HDR stands for High Dynamic Range. HDR basically refers to an image having a range of brightnesses greater than the camera is capable of capturing, in a single photo. The way these are taken is with a series of exposures which with computer trickery are combined into a 32bit picture file. These cannot be displayed on normal computer screens/TVs so are 'photoshopped' back to a regular 16 or 8bit file. While this can give realistic results, it also allows for some wacky effects to be created.
I'm not going to go into the details on how to create these effects but will provide some links to tutorials at the bottom. I wanted to test the benefit of multiple exposure HDR over single exposure pseudo-HDR (the cheat method*). Additionally, I wanted to test how many exposures are needed for the best result. The three examples below show some of the effects HDR photography can lead to:
Single Vs Multiple Exposure HDR
There are times when either are appropriate but traditionally, the 'best' results will always come from a multiple exposure HDR. If there is movement in the scene you will get ghosting, which is the name given to the strange grey halos found around the moving objects (this can include plants/leaves moving in the wind). Software can reduce ghosting and in certain cases, remove it completely but a detailed tree scene on a windy day is going to have too much movement. *In these cases you can try single exposure HDR; this is only effective if you camera saves in RAW mode. Continue reading
This is not your usual camera comparison, this is a camera comparison for technophobes! So if you know how to use the manual functions or even the program functions on your camera this probably won't be relevant. In addition, I'm not comparing four new cameras, I'm comparing the gradually evolving Sony W Series with a Canon 450D DSLR.
So, I should explain (as this is aimed at technophobes) the Canon 450D is a very popular inexpensive DSLR. A DSLR is a digital single-lens reflex camera which means you (usually) look through the eye piece to take your photos not look at the screen. It also provides almost unmatched flexibility with a wide selection of specialist lenses for every occasion and complete manual control. In short they are bigger, heavier and you usually carry them with a bag load of other bits.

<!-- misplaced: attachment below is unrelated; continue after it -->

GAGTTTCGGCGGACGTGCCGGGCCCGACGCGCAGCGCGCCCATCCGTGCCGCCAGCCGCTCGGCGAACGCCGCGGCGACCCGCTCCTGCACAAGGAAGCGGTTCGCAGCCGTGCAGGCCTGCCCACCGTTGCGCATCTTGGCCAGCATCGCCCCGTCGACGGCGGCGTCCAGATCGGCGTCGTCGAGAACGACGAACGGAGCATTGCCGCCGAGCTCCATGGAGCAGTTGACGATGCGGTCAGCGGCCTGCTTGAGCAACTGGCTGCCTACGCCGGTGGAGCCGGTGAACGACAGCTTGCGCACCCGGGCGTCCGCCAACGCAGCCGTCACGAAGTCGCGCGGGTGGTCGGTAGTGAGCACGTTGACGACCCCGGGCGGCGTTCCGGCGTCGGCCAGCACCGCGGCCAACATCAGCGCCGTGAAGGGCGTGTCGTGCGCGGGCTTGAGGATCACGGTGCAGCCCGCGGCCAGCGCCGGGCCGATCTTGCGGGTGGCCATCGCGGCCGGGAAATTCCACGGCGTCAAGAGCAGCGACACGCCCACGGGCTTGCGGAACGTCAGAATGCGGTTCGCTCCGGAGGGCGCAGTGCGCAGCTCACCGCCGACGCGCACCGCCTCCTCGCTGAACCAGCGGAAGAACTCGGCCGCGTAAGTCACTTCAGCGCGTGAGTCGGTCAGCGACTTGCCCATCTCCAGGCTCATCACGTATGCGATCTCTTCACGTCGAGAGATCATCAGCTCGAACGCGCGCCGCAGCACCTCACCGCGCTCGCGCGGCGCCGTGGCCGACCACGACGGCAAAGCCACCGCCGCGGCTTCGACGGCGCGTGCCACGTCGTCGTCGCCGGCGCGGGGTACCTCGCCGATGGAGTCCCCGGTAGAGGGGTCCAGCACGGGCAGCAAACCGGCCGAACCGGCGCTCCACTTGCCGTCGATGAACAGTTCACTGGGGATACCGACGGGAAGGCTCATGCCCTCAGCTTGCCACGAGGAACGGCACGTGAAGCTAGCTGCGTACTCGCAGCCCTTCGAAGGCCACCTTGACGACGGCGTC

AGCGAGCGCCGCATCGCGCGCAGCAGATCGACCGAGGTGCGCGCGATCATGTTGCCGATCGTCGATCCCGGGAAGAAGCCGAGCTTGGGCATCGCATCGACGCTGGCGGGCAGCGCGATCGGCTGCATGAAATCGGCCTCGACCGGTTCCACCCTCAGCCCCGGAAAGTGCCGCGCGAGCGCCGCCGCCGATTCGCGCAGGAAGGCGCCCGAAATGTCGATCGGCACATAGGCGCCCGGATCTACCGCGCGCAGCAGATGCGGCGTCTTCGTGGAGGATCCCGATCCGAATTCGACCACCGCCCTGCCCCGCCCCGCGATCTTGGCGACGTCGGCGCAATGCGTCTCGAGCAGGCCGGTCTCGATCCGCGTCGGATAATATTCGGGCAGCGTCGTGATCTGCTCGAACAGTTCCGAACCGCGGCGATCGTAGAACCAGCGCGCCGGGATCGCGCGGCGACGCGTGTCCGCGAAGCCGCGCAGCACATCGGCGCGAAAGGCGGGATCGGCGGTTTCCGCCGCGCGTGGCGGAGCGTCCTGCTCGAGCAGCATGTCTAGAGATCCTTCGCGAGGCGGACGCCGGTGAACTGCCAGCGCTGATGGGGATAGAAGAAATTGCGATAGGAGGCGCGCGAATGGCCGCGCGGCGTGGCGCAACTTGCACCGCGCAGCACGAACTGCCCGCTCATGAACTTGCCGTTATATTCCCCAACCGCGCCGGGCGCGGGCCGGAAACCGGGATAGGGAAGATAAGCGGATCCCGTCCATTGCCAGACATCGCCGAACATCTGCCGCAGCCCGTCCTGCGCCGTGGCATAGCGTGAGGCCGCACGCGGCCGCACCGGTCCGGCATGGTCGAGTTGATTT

The Sony W Series has always been a balance of powerful features and a small size. I have three on test: the W7 (from 2005), the W300 (from 2008) and my parent's shiny new WX10 (2011). Each one gets smaller as the numbers of features sky rocket. I've always liked the Sony compact cameras for their fast autofocus and good results.
Why compare compacts to a DSLR?
This is where the technophobe bit comes in. Many people I have met are like my parents, they forget how to use their camera on holiday. As a result they use the auto mode (green mode) all the time. My question is, using only auto mode which performs better?
Remember, although DSLR's traditionally produce the best quality photos they are usually in the hands of people who know what they're doing! Continue reading
Major ongoing update for bezzer.co.uk I'm moving away from Joomla despite years of loyal service. There are a number of reasons for this:
- I feel Joomla suits larger sites better
- The process to upgrade from 1.5.23 to 1.7 is overcomplicated
- I need something to do in between job applications
- Haven't found a plugin to import single flickr photo and provide lightbox effect
- WordPress kept messing my lovely code up! Fixed: TinyMCE Advanced has option to disable this 'feature'
- Blog style website makes me want to type useless stuff everywhere in order to have more posts...
- Much cleaner interface than Joomla (has always been the case really)
- Easier management of Plugins and Themes